Accuracy of personal breast cancer risk estimation in cancer-free women during primary care visits

Amy Crepeau, Lisa Willoughby, Brett Pinsky, Leslie Hinyard, Maulik Shah

Research output: Contribution to journalArticle

2 Scopus citations


To determine the accuracy of personal breast cancer risk estimation, interviews were conducted of 110 women between November 2004 and May 2005 during primary care visits. The average age of the women was 39 years. Considering their lifetime breast cancer risk, 49% of women perceived their risk to be low, 35% average, and 11% high. Compared to Gail-model lifetime risk scores, 62% of women were inaccurate and underestimated or overestimated risk. Factors affecting accuracy of risk prediction were race, family history of cancer, alcohol use and exercise. Our study highlights the need for personalized breast cancer education between an individual woman and her health care provider.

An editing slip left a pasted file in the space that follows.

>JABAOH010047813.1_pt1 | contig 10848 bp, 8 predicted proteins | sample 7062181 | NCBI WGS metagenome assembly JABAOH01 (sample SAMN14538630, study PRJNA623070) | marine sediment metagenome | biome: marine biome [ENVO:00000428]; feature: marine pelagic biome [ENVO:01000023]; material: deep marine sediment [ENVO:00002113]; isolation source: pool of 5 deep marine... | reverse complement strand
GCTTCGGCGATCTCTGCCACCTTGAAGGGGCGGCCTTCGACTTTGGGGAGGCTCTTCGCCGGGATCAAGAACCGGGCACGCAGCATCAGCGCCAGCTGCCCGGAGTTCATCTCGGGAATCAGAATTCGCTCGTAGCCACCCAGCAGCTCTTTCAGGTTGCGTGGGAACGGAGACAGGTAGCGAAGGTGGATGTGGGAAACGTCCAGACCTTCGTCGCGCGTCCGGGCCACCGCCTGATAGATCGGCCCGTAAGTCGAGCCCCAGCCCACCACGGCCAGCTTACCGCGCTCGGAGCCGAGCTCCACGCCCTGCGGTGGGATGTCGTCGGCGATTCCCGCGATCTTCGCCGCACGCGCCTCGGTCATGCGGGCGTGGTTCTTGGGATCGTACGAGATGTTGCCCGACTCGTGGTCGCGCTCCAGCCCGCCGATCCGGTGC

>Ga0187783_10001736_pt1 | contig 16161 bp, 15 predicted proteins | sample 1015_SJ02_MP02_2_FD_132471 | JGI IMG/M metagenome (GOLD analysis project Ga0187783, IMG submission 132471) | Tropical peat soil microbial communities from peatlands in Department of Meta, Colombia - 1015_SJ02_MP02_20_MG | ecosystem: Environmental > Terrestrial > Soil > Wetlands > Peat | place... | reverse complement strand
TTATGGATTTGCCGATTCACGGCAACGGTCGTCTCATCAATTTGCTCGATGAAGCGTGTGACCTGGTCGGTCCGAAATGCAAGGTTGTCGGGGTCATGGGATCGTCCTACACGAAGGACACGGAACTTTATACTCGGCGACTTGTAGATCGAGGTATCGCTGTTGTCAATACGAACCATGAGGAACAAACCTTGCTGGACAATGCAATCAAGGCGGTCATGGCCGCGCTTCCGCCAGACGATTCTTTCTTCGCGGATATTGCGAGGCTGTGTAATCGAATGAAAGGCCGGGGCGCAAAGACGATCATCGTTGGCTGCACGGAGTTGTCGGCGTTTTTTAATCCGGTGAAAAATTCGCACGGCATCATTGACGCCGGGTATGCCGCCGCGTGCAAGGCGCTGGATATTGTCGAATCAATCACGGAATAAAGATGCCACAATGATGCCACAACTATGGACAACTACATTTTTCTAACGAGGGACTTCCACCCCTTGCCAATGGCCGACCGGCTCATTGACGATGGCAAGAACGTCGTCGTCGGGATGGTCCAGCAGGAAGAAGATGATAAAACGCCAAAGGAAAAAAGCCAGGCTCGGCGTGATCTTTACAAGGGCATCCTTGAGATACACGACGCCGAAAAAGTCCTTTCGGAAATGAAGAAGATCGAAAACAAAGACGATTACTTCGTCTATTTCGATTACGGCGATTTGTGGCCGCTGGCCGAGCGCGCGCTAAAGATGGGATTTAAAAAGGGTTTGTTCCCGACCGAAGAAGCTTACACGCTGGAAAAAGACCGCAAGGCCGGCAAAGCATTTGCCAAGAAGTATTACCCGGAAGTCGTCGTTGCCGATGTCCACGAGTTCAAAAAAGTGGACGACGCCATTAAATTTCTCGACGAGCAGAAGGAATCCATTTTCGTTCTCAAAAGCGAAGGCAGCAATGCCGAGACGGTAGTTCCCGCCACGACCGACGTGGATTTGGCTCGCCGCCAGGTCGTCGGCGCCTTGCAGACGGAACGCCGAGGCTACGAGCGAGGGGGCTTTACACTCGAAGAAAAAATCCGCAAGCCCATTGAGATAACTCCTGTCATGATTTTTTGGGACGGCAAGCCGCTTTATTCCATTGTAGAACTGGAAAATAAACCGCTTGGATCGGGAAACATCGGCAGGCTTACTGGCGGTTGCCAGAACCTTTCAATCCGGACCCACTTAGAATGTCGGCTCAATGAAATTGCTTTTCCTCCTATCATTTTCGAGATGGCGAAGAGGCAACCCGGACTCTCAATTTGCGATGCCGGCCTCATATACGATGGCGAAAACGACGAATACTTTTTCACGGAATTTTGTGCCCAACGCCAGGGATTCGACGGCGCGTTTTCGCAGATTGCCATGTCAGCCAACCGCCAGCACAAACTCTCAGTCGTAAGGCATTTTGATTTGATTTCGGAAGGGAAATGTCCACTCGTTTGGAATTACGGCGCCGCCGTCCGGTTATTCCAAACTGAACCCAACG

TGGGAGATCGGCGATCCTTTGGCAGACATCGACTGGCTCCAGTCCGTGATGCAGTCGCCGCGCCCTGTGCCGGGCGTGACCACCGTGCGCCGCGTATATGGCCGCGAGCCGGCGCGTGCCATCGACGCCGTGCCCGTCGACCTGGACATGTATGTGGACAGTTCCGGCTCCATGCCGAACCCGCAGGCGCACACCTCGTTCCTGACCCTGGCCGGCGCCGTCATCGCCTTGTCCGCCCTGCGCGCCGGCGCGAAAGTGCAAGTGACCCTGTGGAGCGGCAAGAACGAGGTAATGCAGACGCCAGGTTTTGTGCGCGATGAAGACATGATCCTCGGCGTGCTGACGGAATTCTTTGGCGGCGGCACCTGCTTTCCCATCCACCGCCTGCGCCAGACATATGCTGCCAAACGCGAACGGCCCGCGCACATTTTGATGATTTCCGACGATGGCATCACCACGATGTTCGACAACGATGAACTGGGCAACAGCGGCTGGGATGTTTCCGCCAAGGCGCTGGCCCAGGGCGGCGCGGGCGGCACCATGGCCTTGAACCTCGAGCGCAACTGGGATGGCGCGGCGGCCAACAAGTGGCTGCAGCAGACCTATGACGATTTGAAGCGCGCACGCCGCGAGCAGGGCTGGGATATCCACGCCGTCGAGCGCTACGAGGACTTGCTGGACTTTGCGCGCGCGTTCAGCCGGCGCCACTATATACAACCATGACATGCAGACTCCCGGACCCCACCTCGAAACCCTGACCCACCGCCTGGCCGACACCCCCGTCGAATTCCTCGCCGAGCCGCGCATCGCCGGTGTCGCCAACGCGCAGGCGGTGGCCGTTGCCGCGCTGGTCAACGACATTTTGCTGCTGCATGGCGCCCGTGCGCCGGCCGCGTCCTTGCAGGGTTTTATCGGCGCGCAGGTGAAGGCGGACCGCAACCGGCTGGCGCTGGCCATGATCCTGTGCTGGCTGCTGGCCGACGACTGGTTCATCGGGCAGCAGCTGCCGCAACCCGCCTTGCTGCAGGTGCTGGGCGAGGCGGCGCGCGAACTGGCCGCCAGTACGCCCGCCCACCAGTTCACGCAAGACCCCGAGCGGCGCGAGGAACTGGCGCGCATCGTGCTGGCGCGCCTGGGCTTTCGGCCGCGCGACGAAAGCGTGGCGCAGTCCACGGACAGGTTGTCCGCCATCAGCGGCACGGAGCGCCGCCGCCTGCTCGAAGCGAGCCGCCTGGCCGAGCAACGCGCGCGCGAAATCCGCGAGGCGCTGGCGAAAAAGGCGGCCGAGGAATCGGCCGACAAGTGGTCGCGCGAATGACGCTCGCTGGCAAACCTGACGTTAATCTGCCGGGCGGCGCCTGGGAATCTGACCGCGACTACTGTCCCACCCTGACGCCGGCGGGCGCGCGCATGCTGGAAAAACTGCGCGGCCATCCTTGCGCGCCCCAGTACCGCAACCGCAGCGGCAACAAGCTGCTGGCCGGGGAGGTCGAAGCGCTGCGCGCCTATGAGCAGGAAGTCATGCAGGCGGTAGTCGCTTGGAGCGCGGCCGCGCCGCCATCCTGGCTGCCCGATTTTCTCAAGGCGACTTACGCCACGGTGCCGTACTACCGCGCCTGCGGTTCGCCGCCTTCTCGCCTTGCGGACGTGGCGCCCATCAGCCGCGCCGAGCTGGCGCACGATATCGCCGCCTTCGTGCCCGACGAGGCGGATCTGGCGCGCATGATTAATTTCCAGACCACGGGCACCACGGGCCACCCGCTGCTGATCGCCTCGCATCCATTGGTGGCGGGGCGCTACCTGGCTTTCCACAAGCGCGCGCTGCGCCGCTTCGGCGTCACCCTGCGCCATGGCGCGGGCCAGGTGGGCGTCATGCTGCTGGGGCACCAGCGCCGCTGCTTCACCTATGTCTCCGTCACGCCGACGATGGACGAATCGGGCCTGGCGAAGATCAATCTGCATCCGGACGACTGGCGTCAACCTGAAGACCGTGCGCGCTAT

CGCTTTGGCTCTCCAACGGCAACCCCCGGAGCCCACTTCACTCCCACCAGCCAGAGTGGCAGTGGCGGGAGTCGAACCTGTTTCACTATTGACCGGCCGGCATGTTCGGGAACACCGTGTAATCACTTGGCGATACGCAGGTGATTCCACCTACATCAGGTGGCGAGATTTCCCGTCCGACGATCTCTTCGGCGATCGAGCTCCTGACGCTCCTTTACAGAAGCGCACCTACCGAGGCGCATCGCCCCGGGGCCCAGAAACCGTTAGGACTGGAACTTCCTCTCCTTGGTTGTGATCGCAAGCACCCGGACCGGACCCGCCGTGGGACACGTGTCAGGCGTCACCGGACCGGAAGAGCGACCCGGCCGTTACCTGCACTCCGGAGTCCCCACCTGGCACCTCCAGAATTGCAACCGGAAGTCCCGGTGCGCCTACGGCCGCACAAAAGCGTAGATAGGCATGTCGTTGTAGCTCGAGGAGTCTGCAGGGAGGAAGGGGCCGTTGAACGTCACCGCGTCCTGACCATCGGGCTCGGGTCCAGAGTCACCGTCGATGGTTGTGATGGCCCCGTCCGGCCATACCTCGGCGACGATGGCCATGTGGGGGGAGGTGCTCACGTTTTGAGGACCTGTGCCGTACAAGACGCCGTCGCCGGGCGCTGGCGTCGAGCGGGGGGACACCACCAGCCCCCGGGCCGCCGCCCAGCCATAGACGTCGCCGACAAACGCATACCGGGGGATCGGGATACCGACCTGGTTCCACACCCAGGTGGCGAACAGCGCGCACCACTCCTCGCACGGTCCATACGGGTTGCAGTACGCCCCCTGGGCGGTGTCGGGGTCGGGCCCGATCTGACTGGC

Original languageEnglish (US)
Pages (from-to)113-130
Number of pages18
JournalWomen and Health
Issue number2
StatePublished - Dec 1 2008



  • Breast cancer
  • Exercise
  • Gail-model
  • Health behavior
  • Race
  • Risk

ASJC Scopus subject areas

  • Medicine(all)

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